Album Review – Altars of Grief / Iris (2018)

Highly influenced by the desolate landscapes and the solitude of long, prairie winters, here comes one of the biggest names in Canadian Blackened Doom with a superb new album narrating a tragic story of a deeply flawed man and his dying daughter.

Formed in November 2013 in Regina, the capital city of the Canadian province of Saskatchewan, Blackened Doom act Altars of Grief has worked over the years to develop a weighty concoction of Death Metal, Sludge Metal, Funeral Doom and Atmospheric Black Metal along with a strong focus on storytelling and the desire to convey authentic emotion, highly influenced by the desolate landscapes and the solitude of long, prairie winters that inspired the moniker of “Prairie Doom Metal”. After the release of their 2014 debut fill-length album This Shameful Burden, the band returns in full force with the bold and multi-layered Iris, narrating a tragic story of a deeply flawed man and his dying daughter, named Iris.

Featuring a stunning artwork by Travis Smith from Seempieces, brilliantly depicting Iris’ final moments as she kneels before the winter beset church and embraces her fate, and the mesmerizing cello by Raphael Weinroth-Browne (who by the way played cello for Canadian Folk/Melodic Black Metal band Thrawsunblat on their amazing 2016 opus Metachthonia), Iris is not just an album of heavy music, but an amalgamation of emotions that will transport your mind and soul to the desolation of the prairies. “The story of Iris is very much rooted in our prairie surroundings and deals with the struggles of addiction, sickness and religion. A father finds himself unable to connect with and care for his young daughter, Iris, who has fallen seriously ill. Spiraling deeper and deeper into his vices, and feeling rejected by Iris’ new found and unwavering faith, he gets into his car and decides to leave her behind. Somewhere along the icy road, he loses control of his vehicle and perishes. His purgatory is to watch helplessly as Iris slowly succumbs to her illness without him”, comments the band’s lead singer Damian Smith.

Melancholy and grief permeate the air in the opening track Isolation, a masterpiece of darkness led by the strident and somber guitars by Erik Labossiere and Evan Paulson, while Damian obscurely declaims the song’s lyrics through his anguished gnarls, proving why he’s a poet of the underworld. Hence, the music flows majestically until its grand finale, setting the tone for Desolation, where a Stygian atmosphere is suddenly joined by heavy-as-hell riffs and the crushing Black Metal beats by Zack Bellina, also presenting introspective and touching words (“I opened my eyes / To the night sky / The unending storm / Revealed itself before me / Weightless in my resolve / But, still a burden remains / With this final breath / Please, forgive me”). Moreover, it’s simply impressive how Altars of Grief can sound so distinct from one song to another, also bringing forth a perfect balance between harsh growls and deep clean vocals.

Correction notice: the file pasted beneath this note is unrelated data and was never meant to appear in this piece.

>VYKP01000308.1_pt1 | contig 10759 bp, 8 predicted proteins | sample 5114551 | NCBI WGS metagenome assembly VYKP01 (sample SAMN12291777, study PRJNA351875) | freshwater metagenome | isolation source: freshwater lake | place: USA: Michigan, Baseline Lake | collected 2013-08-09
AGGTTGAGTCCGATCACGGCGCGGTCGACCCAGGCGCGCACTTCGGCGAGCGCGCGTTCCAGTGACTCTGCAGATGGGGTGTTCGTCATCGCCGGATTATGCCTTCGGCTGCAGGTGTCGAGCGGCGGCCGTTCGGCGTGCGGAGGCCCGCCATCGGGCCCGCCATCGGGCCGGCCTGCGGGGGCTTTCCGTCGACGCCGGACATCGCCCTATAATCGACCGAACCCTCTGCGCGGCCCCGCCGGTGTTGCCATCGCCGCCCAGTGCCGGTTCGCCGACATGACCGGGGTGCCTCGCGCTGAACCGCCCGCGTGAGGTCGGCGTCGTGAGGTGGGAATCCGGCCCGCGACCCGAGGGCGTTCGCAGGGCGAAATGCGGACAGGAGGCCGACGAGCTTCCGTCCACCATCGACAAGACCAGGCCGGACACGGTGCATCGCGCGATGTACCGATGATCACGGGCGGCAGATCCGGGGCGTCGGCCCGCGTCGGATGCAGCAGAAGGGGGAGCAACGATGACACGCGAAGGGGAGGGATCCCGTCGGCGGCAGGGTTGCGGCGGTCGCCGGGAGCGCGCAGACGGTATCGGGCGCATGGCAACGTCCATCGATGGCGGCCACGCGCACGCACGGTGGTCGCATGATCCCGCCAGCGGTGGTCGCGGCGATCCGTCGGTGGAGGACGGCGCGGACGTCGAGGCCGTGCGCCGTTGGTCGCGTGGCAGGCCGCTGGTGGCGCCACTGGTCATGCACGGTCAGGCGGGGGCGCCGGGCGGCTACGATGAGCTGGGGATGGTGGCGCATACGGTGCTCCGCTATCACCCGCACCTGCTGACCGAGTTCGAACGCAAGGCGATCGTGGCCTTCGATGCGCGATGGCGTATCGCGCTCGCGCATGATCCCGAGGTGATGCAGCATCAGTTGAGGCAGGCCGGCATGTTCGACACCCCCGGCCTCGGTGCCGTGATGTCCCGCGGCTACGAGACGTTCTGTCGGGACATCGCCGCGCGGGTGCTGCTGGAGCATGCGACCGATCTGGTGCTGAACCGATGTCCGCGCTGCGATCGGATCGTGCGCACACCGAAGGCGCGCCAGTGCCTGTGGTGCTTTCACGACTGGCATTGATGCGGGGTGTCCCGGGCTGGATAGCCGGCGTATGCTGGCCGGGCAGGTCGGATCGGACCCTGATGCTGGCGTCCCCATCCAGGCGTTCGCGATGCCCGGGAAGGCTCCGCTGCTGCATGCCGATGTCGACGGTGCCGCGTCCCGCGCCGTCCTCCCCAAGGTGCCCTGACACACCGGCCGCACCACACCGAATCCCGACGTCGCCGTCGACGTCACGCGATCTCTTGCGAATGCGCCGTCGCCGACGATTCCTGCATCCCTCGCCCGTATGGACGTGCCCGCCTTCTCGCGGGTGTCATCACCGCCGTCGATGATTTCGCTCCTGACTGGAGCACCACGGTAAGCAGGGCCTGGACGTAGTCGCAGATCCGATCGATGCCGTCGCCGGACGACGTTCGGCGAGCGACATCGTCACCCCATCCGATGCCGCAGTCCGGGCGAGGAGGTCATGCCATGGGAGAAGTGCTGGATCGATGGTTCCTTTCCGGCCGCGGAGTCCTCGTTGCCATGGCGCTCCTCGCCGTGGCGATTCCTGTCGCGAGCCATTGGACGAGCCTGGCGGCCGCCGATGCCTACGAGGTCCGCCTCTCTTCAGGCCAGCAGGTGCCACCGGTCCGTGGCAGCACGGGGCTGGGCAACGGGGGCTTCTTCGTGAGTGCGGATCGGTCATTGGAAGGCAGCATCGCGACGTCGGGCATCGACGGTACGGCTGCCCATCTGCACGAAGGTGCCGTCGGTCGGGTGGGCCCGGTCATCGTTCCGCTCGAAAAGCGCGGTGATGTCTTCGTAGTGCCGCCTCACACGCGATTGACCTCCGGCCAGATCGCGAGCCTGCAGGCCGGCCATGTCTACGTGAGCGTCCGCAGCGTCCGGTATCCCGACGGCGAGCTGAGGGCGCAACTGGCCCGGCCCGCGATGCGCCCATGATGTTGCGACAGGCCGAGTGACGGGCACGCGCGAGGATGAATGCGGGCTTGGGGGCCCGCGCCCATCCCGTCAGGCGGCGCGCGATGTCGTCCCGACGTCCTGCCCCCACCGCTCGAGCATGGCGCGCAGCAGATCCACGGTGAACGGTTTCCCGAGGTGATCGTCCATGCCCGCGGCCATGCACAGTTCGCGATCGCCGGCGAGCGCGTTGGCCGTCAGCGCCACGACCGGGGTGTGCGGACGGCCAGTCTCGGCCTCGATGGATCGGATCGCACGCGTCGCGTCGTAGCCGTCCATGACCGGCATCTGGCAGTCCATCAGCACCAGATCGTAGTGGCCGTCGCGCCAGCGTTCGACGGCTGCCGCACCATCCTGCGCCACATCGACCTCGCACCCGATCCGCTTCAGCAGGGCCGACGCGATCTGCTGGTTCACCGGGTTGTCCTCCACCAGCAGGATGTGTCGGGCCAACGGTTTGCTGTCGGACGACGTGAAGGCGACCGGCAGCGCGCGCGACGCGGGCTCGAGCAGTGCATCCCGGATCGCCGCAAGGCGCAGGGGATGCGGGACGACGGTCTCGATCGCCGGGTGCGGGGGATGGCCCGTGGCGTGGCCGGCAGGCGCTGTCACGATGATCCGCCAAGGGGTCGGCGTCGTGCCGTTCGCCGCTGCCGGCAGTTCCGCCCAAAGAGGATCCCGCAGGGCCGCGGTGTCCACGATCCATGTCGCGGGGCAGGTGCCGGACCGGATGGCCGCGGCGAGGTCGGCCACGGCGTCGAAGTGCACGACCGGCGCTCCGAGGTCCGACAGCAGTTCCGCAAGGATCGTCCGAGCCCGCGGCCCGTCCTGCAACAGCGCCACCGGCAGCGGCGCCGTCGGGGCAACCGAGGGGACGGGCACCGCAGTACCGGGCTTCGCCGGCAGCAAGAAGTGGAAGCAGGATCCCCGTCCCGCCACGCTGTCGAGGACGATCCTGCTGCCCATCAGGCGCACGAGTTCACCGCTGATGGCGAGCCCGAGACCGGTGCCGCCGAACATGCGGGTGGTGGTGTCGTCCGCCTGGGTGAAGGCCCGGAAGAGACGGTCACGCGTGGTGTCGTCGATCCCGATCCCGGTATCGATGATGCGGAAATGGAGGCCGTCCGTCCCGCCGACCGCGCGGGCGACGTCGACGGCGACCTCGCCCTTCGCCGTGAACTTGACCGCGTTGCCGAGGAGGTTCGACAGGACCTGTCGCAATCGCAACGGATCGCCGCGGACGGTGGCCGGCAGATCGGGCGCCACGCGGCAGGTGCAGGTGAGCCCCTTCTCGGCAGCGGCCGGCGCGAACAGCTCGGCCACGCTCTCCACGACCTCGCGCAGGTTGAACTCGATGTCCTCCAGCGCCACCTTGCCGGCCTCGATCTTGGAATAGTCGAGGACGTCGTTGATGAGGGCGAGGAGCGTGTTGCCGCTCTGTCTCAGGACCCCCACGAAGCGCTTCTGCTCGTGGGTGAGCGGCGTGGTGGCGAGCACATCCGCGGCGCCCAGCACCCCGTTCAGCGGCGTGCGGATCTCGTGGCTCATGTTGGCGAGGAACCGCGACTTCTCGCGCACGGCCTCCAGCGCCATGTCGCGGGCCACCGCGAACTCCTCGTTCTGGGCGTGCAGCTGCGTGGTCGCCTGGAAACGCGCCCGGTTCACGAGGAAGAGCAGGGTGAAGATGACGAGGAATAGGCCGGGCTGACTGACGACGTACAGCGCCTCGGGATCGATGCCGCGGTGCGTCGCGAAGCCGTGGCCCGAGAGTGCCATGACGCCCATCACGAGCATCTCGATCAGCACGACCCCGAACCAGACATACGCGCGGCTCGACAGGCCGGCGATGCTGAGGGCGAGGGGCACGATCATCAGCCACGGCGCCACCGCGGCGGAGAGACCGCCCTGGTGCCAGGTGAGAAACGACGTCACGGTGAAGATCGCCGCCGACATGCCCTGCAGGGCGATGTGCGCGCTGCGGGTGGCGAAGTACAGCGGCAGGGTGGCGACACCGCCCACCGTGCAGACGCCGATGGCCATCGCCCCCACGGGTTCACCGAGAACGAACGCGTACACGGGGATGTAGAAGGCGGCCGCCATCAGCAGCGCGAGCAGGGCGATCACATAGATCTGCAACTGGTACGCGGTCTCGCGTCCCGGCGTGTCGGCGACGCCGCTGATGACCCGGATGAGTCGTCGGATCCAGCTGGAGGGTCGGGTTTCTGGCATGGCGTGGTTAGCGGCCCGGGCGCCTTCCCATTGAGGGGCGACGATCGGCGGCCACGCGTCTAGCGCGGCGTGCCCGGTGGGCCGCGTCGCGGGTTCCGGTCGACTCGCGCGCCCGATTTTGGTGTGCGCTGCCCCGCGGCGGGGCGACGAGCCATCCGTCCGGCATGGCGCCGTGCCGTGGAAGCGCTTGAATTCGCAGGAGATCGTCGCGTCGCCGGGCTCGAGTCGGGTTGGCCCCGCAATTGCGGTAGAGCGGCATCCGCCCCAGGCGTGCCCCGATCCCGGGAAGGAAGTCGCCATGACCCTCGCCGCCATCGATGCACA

The title-track Iris brings forward more of the band’s enfolding musicality, blending the aggressiveness of Atmospheric Black Metal with the obscurity of Doom Metal, also presenting very subtle nuances of Melodic Black Metal. In addition, Erik and Evan once again fire a mix of rage and harmony through their flammable strings, enhancing the taste of this very complete and bold composition. Then we have Child of Light, where an epic and melancholic intro evolves into a full-bodied sound, and with Zack together with bassist Donny Pinay building a massive, atmospheric wall of sounds with their instruments, generating the perfect ambience for all vocal styles used by the band; followed by Broken Hymns, another captivating, neck-breaking tune where Raphael is truly outstanding with his cello, adding a marvelous touch of delicacy and melancholy to the overall musicality. In other words, this is a song tailored for closing your eyes and letting the band guide your mind and soul to their dark and mournful world.

And Altars of Grief personify the grievous, obscure voices of the bitterly cold winds of winter in the Atmospheric Black Metal extravaganza titled Voices of Winter, with Damian’s growls being delicately complemented by Raphael’s stunning cello sounds and the whimsical guitars by Erik and Evan, whereas in Becoming Intangible the sound of the cello and the acoustic guitars walk hand in hand in the smoothest way possible before morphing into contemporary extreme music, sounding very atmospheric, gripping and bold until its beyond piercing ending. Zack is once again a beast on drums, not to mention the latent poetry found in the song’s lyrics (“I can barely see the sun / I guess this path was truly flawed / Judgement comes with revelation / And, I’ve never felt so close to God”), flowing into one of the most beautiful outros in underground extreme music, titled Epilogue, performed by Raphael and his always astounding cello.

You can listen to Iris in its entirety on YouTube, follow Altars of Grief on Facebook, and purchase your copy of this masterpiece of the underworld from the band’s own BandCamp page, from the Hypnotic Dirge Records’ BandCamp or webstore in distinct bundles (Iris CD, Iris CD + Nachtterror / Altars of Grief – Of Ash and Dying Light vinyl split, Iris CD + shirt + patch, and Iris CD + Nachtterror / Altars of Grief vinyl split + shirt + patch), as well as from iTunes or from Amazon. If you were not familiar with “Prairie Doom Metal” before listening to Iris, now you have a very good reason to get to know more about such distinct sub-genre of extreme music. But if Altars of Grief are already a recurrent part of your playlist, the emotional story told in Iris will simply make you even more addicted to their desolate and imposing sounds.

Best moments of the album: Isolation, Iris and Broken Hymns.

Worst moments of the album: None.

Released in 2018 Hypnotic Dirge Records

Track listing
1. Isolation 9:19
2. Desolation 6:15
3. Iris 6:20
4. Child of Light 7:02
5. Broken Hymns 8:11
6. Voices of Winter 7:26
7. Becoming Intangible 9:17
8. Epilogue 2:05

Band members
Damian Smith – vocals
Erik Labossiere – guitars, vocals
Evan Paulson – guitars, vocals, programming
Donny Pinay – bass, vocals
Zack Bellina – drums, vocals on “Broken Hymns”

Guest musician